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Issue #1459      16 June 2010

The Making of a Rebel Journalist – The Early Life of Wilfred Burchett

“… [He is] the greatest journalist Australia has ever produced, and one of the best foreign correspondents the world has ever seen.” So writes Nick Shimmin in the preface to Wilfred Burchett’s autobiography, Rebel Journalist. A big call, and one that inspires widespread controversy. Burchett has been accused of everything from Stalinist stooge, traitor and KGB agent to being, as Bertrand Russell put it “a contemporary historian … a meticulous journalist.”

Wilfred Burchett during interview with the UN reporters, Korea, April 1953.

Whatever the epithet, Wilfred Burchett’s contribution to our understanding of the 20th century is undeniable.

He was the first westerner to see and narrate the devastation of Hiroshima; he wrote the untold story of the division of Germany; he exposed the use of chemical weapons in Korea; he became an Australian actually living in communist Eastern Europe; he lived the life of the guerrilla with the Viet Cong, like a fish in a peasant sea, and, repeatedly, he was spurned by his native land, Australia.

So why do so few people know of Wilfred Burchett? Why are his invaluable sources so rarely available in our schools? Why no glorious paeans as there are for CEW Bean, who is said to have helped frame the “Australian character” through his creation of the ANZAC legend?

The answer is that Burchett was a rebel journalist, a “communist”, in fact, who lived the role and risked his neck to provide an alternative view: one that promoted the struggle of underdogs, one that had no great sympathy for war nor for the conventions of journalism. He never worked in a newspaper office, and went by the premise that you never really know what’s going on till you see it in person.

Yet Wilfred Burchett’s early life experience was what one might call “typically Australian”, maybe even iconically “pioneering”, and it is instructive to understand the events and experiences that led him to the life of émigré internationalist and establishment outcast.

Family Background

There was nothing in Burchett’s ancestry to suggest radical politics, just a powerful Methodist sense of justice and a profound work ethic. In 1876 Burchett’s immigrant English grandfather, Caleb, selected 320 acres of thick bushland in South East Gippsland, near Pooyong, of which he chose to clear 80.

Caleb endured all the struggle of a typical pioneer: each acre of land contained 25-30 giant blue gums, which had to be ring-barked, burned, grubbed, cleared, heaped, burned again, potashed and ploughed as some form of preparation for crops and livestock. All by hand, with axe and fire.

At first the plants and animals flourished from the rich soil and lush grassland created, but the very success of the white settlers proved their undoing. Native wallabies devoured the sweet English grass, imported grubs and caterpillars retarded seed growth, a plague of Scotch Thistle covered the landscape. When Caleb bought sheep, dingoes ate every one on the first night, and then turned their attention to the young calves, pigs and poultry.

Even this did not drive the determined “Free Selectors” from their mud-floored log and bark cabins. But the onset of rabbits and ever more abundant bracken-fern did. Settlers were obliged to buy fine-mesh fencing to stop the rabbits and barbed wire to keep the wallabies and dingoes out, all on high interest bank loans. When the price of their produce slumped in Melbourne, as it frequently did, many could not repay their debts and walked off the land, leaving it to the banks.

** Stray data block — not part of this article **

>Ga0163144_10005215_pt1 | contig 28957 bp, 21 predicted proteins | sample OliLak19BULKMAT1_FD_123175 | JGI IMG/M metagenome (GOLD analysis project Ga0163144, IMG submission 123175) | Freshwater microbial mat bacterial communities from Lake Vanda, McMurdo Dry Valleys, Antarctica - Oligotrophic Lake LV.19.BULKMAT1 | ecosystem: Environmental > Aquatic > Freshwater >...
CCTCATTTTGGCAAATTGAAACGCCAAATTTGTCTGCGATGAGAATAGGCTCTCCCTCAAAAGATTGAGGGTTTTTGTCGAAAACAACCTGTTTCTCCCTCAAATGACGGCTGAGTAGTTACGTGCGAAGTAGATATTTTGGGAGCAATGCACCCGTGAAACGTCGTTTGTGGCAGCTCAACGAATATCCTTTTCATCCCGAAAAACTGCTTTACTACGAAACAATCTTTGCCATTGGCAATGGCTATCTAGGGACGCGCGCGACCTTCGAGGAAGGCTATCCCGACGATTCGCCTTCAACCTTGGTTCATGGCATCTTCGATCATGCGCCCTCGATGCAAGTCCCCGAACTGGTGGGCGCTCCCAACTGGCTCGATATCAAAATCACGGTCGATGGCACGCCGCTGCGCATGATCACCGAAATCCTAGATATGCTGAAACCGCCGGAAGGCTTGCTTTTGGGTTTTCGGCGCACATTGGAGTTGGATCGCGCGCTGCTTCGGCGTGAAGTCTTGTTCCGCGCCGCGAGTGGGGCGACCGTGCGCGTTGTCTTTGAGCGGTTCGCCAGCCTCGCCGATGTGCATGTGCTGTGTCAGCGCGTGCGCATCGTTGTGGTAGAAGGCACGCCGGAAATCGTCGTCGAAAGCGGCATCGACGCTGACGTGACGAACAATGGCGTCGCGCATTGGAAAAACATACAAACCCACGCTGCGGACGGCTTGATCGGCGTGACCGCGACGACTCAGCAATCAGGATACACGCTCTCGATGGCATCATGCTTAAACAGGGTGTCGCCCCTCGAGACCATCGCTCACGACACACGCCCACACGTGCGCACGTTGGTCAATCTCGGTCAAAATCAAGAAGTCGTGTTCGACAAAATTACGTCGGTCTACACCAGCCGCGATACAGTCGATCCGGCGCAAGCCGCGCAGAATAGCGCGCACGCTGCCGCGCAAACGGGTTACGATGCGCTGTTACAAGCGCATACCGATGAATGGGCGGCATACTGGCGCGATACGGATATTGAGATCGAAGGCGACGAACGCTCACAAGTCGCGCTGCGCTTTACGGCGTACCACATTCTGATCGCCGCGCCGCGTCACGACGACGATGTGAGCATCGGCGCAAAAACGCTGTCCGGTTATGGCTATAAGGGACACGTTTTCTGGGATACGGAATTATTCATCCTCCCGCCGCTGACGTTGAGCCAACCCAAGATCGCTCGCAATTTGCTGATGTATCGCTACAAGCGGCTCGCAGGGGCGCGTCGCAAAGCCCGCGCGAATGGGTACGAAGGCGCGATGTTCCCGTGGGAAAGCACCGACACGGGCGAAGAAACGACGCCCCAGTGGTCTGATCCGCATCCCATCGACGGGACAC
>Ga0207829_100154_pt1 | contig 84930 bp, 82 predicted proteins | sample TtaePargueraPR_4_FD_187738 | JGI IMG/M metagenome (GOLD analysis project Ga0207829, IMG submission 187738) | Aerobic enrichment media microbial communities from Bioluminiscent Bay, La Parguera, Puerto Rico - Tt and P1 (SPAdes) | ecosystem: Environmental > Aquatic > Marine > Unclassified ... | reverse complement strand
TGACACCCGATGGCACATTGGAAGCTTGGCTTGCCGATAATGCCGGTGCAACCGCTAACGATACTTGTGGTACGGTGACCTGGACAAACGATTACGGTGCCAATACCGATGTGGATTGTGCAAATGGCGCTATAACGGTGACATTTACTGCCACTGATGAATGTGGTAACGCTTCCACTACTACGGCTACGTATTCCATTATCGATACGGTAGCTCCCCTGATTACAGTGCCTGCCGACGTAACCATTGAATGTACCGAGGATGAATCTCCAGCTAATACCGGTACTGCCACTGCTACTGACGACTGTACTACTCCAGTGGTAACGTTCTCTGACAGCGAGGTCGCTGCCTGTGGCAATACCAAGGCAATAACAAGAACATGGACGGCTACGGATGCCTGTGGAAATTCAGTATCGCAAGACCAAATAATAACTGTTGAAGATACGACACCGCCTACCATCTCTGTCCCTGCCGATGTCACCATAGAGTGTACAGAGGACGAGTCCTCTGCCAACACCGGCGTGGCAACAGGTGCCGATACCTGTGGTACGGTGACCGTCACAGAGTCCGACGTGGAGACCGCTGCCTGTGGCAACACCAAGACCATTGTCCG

At last Caleb leased out his property and returned to Brunswick in Melbourne to resume his life as a stonemason, taking Wilfred’s father George, just a boy at the time, with him. A half a century later George was back, with his own family, to strike a blow at another 30 acres near Pooyong. The same struggle with nature ensued and the same pattern emerged. After initial clearance success and the purchase of a dairy herd, a great fire consumed the district and cooked the cows.

Gradually the cattle were replaced, but not Wilfred’s Uncle Clement, also working in the area, who died of pneumonia for the simple lack of medical help nearby.

Another slump in the Melbourne markets meant that a whole potato crop was made worthless, but the final straw for Wilfred’s father was the affliction of his herd with “Black-leg fever”. In Wilfred’s words, “…of a thriving herd of pedigree jerseys, we saved only the skins.”

Ballarat

A subsequent move to the regional centre of Ballarat provided an impetus to Wilfred’s education. He could read freely and his schooling proceeded undisturbed, but there was more.

Father George learned carpentry and studied architecture at night. By the mid 1920s he was soon able to build his own, and other peoples’ dwellings in Ballarat and accumulate the funds to create a special project: a reinforced concrete home built (with full family involvement) via wooden moulds, according to Wilfred, the first of its kind in Australia.

Shortly after the Burchetts moved in to their remarkable residence, Wilfred’s older sister Amy was stricken with a rare form of bone cancer called sarcoma and had to be hospitalised. Her fretting parents did everything to help Amy, engaging the best specialists, hospitals and treatments in Melbourne, including the newly developed Radium Therapy – all of which, in an age of non-socialised medicine, was incredibly expensive. Nevertheless, Amy died at the age of 18 and the family was deeply shaken by the loss.

Meanwhile, in the late 1920s, a slump had occurred in the building industry and George could find no work to pay off his considerable debts: he was obliged to declare bankruptcy and the family watched as bank assessors came and took every item of value from their home. The home they had built with their own hands now passed over to indifferent bean-counters who had done nothing to create it. The young boy Wilfred witnessed the total humiliation of his family.

With the onset of the Depression, the Burchetts had no other option but to find whatever livelihood was available: Wilfred, by now a strapping teenager, found seasonal work by “Jumping the Rattler”, picking fruit and farm labouring, living the life of a Swaggie and getting by on his wits. George and his relatives moved back to Pooyong to revive the farm, grow peas and potatoes and trap rabbits, now no longer a pest but a boon for survival.